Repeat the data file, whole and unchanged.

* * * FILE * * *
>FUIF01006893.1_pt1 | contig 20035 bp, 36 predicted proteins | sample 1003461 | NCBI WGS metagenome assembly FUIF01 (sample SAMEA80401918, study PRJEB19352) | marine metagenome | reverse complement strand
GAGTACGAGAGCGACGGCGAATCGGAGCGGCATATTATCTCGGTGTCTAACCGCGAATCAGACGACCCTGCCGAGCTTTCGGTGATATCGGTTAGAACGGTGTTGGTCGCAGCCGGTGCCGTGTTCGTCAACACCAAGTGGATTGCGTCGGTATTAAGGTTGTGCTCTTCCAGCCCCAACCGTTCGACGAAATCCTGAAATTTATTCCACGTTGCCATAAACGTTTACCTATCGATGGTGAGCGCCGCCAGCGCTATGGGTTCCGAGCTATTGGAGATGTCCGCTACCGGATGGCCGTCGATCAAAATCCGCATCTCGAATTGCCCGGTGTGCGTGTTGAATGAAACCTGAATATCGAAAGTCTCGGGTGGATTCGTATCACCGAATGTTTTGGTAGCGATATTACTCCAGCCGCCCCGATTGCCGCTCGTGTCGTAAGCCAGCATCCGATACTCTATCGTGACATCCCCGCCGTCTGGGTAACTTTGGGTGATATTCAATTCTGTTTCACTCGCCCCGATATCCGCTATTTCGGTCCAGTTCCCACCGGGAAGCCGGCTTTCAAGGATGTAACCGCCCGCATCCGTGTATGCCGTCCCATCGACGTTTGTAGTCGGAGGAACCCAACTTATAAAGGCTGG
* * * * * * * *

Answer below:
>FUIF01006893.1_pt1 | contig 20035 bp, 36 predicted proteins | sample 1003461 | NCBI WGS metagenome assembly FUIF01 (sample SAMEA80401918, study PRJEB19352) | marine metagenome | reverse complement strand
GAGTACGAGAGCGACGGCGAATCGGAGCGGCATATTATCTCGGTGTCTAACCGCGAATCAGACGACCCTGCCGAGCTTTCGGTGATATCGGTTAGAACGGTGTTGGTCGCAGCCGGTGCCGTGTTCGTCAACACCAAGTGGATTGCGTCGGTATTAAGGTTGTGCTCTTCCAGCCCCAACCGTTCGACGAAATCCTGAAATTTATTCCACGTTGCCATAAACGTTTACCTATCGATGGTGAGCGCCGCCAGCGCTATGGGTTCCGAGCTATTGGAGATGTCCGCTACCGGATGGCCGTCGATCAAAATCCGCATCTCGAATTGCCCGGTGTGCGTGTTGAATGAAACCTGAATATCGAAAGTCTCGGGTGGATTCGTATCACCGAATGTTTTGGTAGCGATATTACTCCAGCCGCCCCGATTGCCGCTCGTGTCGTAAGCCAGCATCCGATACTCTATCGTGACATCCCCGCCGTCTGGGTAACTTTGGGTGATATTCAATTCTGTTTCACTCGCCCCGATATCCGCTATTTCGGTCCAGTTCCCACCGGGAAGCCGGCTTTCAAGGATGTAACCGCCCGCATCCGTGTATGCCGTCCCATCGACGTTTGTAGTCGGAGGAACCCAACTTATAAAGGCTGG